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Centerville students enjoy reading, S'mores

Colleen Blascik, 8, right, enjoys a marshmallow alongside her father, Mike, brother, Andrew, 4, and sister, Summer, 6, at the fourth annual “Read around the campfire” event on Thursday at Centerville Elementary. The event is designed to encourage reading and offer parents a chance to learn more about what their children are learning in school. (Staff Photo: Keith Farner)

Colleen Blascik, 8, right, enjoys a marshmallow alongside her father, Mike, brother, Andrew, 4, and sister, Summer, 6, at the fourth annual “Read around the campfire” event on Thursday at Centerville Elementary. The event is designed to encourage reading and offer parents a chance to learn more about what their children are learning in school. (Staff Photo: Keith Farner)

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Centerville Elementary students gather around fire pits at the school on Thursday to roast marshmallows as part of the fourth annual “Read around the campfire” event designed to encourage reading and offer parents a chance to learn more about what their children are learning in school. (Staff Photo: Keith Farner)

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Centerville Elementary teacher Allison Wood reads books to students on Thursday night as part of the fourth annual “Read around the campfire” event at the school. The event included a virtual field trip with an author, mystery guest readers, video book sharing, book walks, reader’s theater, and e-class at home training for parents. (Staff Photo: Keith Farner)

SNELLVILLE — Colleen Blascik enjoyed several things about Thursday night’s “Read around the campfire” event at her school, but one especially stood out.

“Mostly, the S’mores,” said the 8-year-old student at Centerville Elementary.

Blascik took in the fourth annual event alongside her sister Summer, 6, and brother Andrew, 4, and a few hundred classmates. When she stepped away from the fire pits and inside, Colleen said the book fair was her favorite, including the popular series the “Diary of a Wimpy Kid.”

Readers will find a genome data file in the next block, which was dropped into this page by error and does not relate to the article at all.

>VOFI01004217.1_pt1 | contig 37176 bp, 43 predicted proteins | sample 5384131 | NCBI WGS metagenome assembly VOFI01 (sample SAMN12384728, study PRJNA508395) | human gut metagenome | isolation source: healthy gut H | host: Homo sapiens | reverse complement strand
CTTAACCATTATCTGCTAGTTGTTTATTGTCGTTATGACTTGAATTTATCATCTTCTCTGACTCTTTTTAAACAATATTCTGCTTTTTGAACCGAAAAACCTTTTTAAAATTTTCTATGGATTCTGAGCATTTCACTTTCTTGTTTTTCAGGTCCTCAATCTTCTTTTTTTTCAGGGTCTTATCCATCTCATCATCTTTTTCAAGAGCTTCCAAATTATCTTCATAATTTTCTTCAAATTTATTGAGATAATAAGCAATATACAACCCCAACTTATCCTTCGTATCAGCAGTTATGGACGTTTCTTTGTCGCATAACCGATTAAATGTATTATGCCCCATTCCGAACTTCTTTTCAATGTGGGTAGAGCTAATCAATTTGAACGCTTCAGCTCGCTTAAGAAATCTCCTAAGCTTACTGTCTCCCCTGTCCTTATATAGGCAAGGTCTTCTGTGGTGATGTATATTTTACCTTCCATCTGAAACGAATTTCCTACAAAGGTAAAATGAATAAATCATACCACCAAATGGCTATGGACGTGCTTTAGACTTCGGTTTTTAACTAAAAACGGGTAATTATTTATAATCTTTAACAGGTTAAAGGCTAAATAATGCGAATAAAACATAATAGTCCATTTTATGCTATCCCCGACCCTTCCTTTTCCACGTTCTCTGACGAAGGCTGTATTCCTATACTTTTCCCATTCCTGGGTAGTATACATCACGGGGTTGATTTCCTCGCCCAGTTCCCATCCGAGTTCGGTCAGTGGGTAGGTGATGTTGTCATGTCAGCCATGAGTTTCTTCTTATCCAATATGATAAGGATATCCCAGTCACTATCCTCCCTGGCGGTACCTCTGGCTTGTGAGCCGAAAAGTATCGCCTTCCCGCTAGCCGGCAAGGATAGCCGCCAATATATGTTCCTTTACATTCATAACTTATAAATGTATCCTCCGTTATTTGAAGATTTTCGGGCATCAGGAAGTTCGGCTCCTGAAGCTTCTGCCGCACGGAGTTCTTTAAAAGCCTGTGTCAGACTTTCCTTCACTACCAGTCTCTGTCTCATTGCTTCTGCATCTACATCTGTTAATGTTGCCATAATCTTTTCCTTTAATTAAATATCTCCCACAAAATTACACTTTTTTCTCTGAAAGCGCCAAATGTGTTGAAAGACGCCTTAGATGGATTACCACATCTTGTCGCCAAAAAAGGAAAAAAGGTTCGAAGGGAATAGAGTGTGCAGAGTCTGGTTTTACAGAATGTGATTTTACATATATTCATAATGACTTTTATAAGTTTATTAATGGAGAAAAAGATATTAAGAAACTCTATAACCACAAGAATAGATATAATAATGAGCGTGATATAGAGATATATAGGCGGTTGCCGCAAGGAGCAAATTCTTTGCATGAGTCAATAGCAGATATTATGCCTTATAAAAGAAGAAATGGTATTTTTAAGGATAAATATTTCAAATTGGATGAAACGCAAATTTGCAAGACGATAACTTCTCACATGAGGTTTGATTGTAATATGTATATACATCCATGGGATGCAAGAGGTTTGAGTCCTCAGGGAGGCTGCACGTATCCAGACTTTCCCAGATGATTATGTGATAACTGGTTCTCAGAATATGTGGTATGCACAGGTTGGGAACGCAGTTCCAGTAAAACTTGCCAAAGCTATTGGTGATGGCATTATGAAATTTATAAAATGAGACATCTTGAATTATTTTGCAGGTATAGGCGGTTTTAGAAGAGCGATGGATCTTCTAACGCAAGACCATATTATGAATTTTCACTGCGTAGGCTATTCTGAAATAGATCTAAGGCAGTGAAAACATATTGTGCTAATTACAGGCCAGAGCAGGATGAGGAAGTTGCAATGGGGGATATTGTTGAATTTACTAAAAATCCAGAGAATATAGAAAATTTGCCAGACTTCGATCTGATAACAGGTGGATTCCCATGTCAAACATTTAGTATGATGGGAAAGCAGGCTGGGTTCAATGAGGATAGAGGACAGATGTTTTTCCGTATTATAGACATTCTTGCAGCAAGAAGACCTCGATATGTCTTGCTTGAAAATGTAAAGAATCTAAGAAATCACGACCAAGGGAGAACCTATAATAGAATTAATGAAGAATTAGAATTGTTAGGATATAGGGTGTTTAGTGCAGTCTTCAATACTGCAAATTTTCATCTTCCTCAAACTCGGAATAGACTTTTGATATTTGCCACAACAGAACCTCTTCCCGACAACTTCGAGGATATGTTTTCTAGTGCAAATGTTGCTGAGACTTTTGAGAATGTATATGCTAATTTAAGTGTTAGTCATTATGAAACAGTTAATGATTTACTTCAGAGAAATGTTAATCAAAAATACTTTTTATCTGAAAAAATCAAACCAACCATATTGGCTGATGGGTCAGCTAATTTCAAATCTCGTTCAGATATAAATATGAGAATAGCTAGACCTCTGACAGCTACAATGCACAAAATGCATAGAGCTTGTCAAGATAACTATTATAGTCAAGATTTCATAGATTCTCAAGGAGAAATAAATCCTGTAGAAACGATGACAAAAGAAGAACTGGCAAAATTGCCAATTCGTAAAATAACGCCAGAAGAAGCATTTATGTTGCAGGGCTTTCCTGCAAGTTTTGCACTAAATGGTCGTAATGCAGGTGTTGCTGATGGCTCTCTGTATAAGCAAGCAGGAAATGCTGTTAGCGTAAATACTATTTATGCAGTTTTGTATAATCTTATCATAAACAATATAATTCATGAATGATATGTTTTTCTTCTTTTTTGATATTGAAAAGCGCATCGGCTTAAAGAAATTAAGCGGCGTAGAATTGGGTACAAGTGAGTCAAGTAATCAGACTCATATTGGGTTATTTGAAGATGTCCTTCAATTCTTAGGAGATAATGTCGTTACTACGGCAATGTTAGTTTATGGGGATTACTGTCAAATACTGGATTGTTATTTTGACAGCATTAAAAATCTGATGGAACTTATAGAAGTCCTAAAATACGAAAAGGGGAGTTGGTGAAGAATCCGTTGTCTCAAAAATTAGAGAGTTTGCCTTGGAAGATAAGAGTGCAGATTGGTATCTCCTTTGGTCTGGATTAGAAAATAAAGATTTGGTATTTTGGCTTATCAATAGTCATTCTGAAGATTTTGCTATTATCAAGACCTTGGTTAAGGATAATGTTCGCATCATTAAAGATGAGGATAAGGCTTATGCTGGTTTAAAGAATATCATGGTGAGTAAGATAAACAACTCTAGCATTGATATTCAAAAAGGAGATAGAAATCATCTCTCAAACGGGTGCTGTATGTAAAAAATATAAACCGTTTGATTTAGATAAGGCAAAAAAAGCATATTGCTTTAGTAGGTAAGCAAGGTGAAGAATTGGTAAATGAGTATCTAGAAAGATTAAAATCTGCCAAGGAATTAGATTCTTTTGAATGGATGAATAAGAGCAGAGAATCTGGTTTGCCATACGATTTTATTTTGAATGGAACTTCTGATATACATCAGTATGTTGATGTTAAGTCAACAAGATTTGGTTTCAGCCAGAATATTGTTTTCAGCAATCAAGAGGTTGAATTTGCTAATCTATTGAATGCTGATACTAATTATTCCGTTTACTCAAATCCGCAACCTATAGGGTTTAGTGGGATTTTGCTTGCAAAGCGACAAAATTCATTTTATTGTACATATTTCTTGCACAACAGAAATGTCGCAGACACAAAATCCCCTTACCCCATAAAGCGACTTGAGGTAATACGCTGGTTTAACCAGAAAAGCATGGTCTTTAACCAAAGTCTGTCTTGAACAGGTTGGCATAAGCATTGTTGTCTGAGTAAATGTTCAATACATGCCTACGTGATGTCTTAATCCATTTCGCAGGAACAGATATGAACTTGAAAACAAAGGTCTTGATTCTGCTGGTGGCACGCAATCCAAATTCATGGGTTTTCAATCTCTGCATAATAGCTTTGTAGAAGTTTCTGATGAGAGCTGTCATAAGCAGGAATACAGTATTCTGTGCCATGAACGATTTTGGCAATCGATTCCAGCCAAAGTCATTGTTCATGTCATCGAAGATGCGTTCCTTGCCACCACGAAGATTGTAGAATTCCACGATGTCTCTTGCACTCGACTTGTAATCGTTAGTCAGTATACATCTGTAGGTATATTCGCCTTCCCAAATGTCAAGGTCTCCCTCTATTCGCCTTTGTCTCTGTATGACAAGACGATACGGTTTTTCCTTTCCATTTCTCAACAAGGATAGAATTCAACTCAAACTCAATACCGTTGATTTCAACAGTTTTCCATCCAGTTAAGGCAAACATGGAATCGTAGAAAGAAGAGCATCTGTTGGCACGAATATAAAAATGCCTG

Centerville Assistant Principal Joan Chatham said the event was designed to encourage reading and to help parents better understand what their children are learning. Activities included a virtual field trip with an nonfiction author, mystery guest readers, video book sharing, book walks, a reader’s theater and e-class at home training for parents. The author shared how she became an author and the importance of reading, while reader’s theater covered plays.

“It’s always been students doing it, and we’re finding we’re working more with the parents,” Chatham said. “What reading looks like in the classroom. How you teach reading, and we have a writing activity, using technology and getting ideas for parents. It’s just very involved.”

Chatham said the goal was for parents to become better acquainted with tools such as e-readers, which are familiar to students, and allow them to read on 30 levels on or around them.

One especially popular element was where teachers shared videos that explained their favorite books.

“The kids really enjoy it,” said Carrie Kalifeh, a mother of four children who have attended Centerville, including two currently enrolled. “They just enjoy being around their kids, but they learn about different books. They like to come, especially to see their teacher. My kindergartner was more excited about seeing his teacher than anybody.”

While the S’mores were also popular with Kalifeh’s children, she said the book fair was, too.

“My kids enjoy coming and it gives them an opportunity to learn in a fun environment,” she said. “They’re not just sitting in class learning, it gives them activities to learn new things in a fun way.”